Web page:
Try Our Apps


Avoid these words. Seriously.


[mahy-kuh] /ˈmaɪ kə/
any member of a group of minerals, hydrous silicates of aluminum with other bases, chiefly potassium, magnesium, iron, and lithium, that separate readily into thin, tough, often transparent, and usually elastic laminae; isinglass.
Origin of mica
First recorded in 1700-10, mica is from the Latin word mīca crumb, morsel, grain
Related forms
micalike, adjective Unabridged
Based on the Random House Dictionary, © Random House, Inc. 2018.
Cite This Source
Examples from the Web for mica
Contemporary Examples
Historical Examples
  • The consequence was a vibration of the mica diaphragm to which the stylus was attached.

  • We can look upon the demand for mica as being in a certain sense settled.

    A Woman Intervenes Robert Barr
  • The mica has more than paid the working of the mine, and all the rest is clear profit.

    A Woman Intervenes Robert Barr
  • They are mining for mica, but the mine is more valuable in other respects than it is as a mica property.

    A Woman Intervenes Robert Barr
  • It is thus, thought we, that our manufacturers of fancy wax deal by their mica.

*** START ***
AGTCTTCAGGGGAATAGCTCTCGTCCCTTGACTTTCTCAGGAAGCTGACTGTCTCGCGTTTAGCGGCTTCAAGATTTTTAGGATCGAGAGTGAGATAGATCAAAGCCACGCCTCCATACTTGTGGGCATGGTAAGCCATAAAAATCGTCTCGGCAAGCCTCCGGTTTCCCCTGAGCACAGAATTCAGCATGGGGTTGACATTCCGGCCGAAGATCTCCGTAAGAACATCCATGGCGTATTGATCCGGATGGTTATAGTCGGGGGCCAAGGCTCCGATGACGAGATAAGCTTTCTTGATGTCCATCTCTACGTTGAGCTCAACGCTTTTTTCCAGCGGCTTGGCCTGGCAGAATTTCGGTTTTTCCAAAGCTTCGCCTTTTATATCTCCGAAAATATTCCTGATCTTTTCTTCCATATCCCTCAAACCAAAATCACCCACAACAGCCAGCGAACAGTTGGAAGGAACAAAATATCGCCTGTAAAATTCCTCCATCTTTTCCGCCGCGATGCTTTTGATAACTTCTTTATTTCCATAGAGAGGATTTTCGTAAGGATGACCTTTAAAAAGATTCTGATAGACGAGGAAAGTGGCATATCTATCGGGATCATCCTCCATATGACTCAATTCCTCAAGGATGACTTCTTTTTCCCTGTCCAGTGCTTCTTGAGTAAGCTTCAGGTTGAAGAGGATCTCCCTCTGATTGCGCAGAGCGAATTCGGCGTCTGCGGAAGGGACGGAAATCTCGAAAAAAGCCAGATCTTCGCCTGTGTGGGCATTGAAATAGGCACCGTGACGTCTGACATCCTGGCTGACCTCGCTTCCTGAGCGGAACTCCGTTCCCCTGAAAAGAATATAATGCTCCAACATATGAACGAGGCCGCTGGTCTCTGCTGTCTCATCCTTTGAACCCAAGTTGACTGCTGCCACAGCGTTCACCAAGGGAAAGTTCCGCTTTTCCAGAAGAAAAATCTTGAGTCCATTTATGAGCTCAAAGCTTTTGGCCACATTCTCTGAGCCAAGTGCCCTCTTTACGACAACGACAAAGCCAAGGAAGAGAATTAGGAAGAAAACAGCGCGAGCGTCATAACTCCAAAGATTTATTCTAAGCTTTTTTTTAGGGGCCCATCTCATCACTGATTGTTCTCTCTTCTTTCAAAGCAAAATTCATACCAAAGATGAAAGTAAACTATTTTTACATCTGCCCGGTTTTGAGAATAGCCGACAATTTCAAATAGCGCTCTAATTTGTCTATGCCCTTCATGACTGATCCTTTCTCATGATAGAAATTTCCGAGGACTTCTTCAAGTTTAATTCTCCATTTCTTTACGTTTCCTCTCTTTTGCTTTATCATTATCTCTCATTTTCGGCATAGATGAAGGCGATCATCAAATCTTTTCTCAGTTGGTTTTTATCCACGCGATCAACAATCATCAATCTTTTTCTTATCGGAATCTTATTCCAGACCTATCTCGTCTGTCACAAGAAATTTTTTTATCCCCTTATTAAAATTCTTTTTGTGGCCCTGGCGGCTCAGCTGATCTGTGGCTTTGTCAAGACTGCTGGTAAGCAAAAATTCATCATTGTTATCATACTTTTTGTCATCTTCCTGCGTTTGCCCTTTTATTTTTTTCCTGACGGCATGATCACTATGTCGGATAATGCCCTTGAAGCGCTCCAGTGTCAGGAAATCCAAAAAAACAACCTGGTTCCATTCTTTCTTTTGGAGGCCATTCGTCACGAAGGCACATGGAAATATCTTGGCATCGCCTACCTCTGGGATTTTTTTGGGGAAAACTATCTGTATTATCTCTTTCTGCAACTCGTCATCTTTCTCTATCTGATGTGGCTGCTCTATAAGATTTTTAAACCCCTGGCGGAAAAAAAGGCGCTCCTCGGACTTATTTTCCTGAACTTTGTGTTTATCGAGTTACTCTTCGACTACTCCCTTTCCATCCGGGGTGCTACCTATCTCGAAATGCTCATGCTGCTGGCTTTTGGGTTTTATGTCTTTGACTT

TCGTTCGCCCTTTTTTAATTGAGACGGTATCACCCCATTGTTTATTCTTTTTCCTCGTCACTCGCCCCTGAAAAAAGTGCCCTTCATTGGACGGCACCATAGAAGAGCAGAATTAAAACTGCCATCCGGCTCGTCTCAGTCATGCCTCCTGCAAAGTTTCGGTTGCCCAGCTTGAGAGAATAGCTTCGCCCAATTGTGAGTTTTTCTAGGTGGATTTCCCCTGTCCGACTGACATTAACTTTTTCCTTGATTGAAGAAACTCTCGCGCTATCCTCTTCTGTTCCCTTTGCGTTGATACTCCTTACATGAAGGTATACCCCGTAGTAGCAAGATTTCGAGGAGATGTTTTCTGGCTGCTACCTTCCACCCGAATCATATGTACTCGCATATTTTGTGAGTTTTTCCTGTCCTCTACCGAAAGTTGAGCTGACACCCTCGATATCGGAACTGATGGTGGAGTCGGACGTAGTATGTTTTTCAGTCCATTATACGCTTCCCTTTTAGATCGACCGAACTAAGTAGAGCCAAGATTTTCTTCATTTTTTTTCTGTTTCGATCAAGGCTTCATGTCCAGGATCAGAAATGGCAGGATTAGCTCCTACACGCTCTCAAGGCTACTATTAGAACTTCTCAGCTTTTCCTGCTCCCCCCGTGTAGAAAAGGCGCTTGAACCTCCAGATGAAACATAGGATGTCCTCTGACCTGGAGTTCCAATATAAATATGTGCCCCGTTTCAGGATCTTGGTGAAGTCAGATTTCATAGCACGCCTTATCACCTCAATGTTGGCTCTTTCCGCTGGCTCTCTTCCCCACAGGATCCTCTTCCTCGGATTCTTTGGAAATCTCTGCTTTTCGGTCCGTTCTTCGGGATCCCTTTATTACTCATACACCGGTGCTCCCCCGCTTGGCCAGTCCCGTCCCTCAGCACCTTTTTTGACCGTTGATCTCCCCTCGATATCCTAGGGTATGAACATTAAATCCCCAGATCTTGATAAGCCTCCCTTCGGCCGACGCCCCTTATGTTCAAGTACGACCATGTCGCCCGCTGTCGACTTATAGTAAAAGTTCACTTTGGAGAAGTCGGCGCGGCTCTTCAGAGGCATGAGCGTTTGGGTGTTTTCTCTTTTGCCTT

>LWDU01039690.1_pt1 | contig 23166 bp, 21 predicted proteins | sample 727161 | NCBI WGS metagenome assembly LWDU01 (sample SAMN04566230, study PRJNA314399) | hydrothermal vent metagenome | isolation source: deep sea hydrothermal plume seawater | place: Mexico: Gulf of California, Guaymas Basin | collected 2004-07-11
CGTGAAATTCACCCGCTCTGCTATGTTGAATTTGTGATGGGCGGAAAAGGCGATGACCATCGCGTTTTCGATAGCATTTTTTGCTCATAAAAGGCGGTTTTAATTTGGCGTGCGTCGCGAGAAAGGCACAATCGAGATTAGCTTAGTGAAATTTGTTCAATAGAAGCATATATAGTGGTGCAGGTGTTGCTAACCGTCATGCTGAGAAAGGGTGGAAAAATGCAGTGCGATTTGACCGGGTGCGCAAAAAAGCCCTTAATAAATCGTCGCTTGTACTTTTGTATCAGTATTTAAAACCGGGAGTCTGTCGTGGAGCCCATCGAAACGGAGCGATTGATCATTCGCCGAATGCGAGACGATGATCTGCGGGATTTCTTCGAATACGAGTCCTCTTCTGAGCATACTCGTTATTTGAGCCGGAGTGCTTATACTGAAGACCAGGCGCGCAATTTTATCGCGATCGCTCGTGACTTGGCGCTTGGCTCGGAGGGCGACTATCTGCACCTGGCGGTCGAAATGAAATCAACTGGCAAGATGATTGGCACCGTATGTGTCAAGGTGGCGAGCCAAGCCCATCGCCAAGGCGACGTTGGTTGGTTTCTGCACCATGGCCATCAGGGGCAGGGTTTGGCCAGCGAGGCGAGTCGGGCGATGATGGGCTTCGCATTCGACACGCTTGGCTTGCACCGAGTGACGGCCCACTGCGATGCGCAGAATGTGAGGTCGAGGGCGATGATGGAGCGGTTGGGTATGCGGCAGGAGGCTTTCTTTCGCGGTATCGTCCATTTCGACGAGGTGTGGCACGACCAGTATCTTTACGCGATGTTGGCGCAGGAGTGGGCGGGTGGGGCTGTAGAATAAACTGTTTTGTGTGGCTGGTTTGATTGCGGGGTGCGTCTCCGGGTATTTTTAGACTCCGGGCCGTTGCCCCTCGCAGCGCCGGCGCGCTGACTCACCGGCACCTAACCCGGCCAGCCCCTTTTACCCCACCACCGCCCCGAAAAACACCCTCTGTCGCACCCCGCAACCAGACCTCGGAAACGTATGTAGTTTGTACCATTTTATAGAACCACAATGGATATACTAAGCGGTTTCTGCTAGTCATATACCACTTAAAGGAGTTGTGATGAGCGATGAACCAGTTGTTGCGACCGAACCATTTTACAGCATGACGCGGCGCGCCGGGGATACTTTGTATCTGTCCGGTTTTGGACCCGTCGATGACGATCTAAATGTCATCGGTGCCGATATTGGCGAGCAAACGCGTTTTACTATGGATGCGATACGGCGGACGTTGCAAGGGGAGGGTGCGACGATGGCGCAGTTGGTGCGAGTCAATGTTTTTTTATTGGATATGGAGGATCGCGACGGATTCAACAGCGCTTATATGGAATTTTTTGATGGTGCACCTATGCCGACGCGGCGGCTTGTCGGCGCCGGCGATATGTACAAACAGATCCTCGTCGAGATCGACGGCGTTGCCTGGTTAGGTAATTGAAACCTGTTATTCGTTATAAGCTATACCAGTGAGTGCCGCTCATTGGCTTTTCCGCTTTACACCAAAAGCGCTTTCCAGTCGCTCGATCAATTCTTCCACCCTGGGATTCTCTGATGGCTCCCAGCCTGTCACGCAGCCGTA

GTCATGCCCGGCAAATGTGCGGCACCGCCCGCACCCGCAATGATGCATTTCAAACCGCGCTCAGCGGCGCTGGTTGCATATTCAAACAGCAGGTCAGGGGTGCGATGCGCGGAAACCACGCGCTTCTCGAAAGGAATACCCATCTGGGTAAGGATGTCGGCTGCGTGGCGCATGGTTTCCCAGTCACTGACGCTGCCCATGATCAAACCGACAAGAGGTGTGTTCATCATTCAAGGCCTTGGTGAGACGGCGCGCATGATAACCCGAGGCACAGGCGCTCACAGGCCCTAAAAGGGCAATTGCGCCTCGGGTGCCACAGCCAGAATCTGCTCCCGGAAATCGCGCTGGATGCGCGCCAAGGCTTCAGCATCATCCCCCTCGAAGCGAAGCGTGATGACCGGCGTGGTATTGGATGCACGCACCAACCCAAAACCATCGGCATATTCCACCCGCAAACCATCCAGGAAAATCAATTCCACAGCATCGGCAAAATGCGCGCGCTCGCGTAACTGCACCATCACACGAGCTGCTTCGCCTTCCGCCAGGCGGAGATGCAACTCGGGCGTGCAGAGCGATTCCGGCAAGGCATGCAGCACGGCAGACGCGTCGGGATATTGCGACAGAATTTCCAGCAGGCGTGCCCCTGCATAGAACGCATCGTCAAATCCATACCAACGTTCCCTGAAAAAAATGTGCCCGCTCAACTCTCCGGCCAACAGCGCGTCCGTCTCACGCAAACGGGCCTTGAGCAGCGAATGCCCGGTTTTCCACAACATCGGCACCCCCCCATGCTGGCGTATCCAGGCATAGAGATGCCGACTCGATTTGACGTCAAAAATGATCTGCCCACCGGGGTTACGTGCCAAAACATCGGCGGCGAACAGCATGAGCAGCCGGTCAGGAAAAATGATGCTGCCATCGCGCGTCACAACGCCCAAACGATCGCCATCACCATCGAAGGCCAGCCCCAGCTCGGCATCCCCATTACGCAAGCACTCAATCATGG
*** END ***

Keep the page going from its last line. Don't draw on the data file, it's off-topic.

• The three planes gleamed like mica in the intense blue of the sky.

    One Man's Initiation--1917 John Dos Passos
  • Granite is made of quartz, mica, and feldspar, as has been said before.

    Diggers in the Earth Eva March Tappan
  • It occurs in the various feldspars and feldspathic rocks, and in mica.

    Commercial Geography

    Jacques W. Redway
British Dictionary definitions for mica


any of a group of lustrous rock-forming minerals consisting of hydrous silicates of aluminium, potassium, etc, in monoclinic crystalline form, occurring in igneous and metamorphic rock. Because of their resistance to electricity and heat they are used as dielectrics, in heating elements, etc
Derived Forms
micaceous (maɪˈkeɪʃəs) adjective
Word Origin
C18: from Latin: grain, morsel
Collins English Dictionary - Complete & Unabridged 2012 Digital Edition
© William Collins Sons & Co. Ltd. 1979, 1986 © HarperCollins
Publishers 1998, 2000, 2003, 2005, 2006, 2007, 2009, 2012
Cite This Source
Word Origin and History for mica

1706, from specialized use of Latin mica "crumb, bit, morsel, grain," originally *smika (form probably influenced by Latin micare "to flash, glitter"), from PIE *smik- "small" (cf. Greek smikros, Attic mikros "small;" Old High German smahi "littleness"). Related: Micaceous "containing mica."

Online Etymology Dictionary, © 2010 Douglas Harper
Cite This Source
mica in Science
Any of a group of hydrous aluminosilicate minerals with the general formula (K,Na,Ca)(Mg,Fe,Li,Al)2-3(Al,Si)4O10(OH,F)2that can be split easily into thin, partly transparent sheets. Mica is common in igneous and metamorphic rocks and often occurs as flakes or sheets. It is highly resistant to heat and is used in electric fuses and other electrical equipment. Muscovite and biotite are types of mica
The American Heritage® Science Dictionary
Copyright © 2002. Published by Houghton Mifflin. All rights reserved.
Cite This Source

Word of the Day

Nearby words for mica

Word Value for mica

Scrabble Words With Friends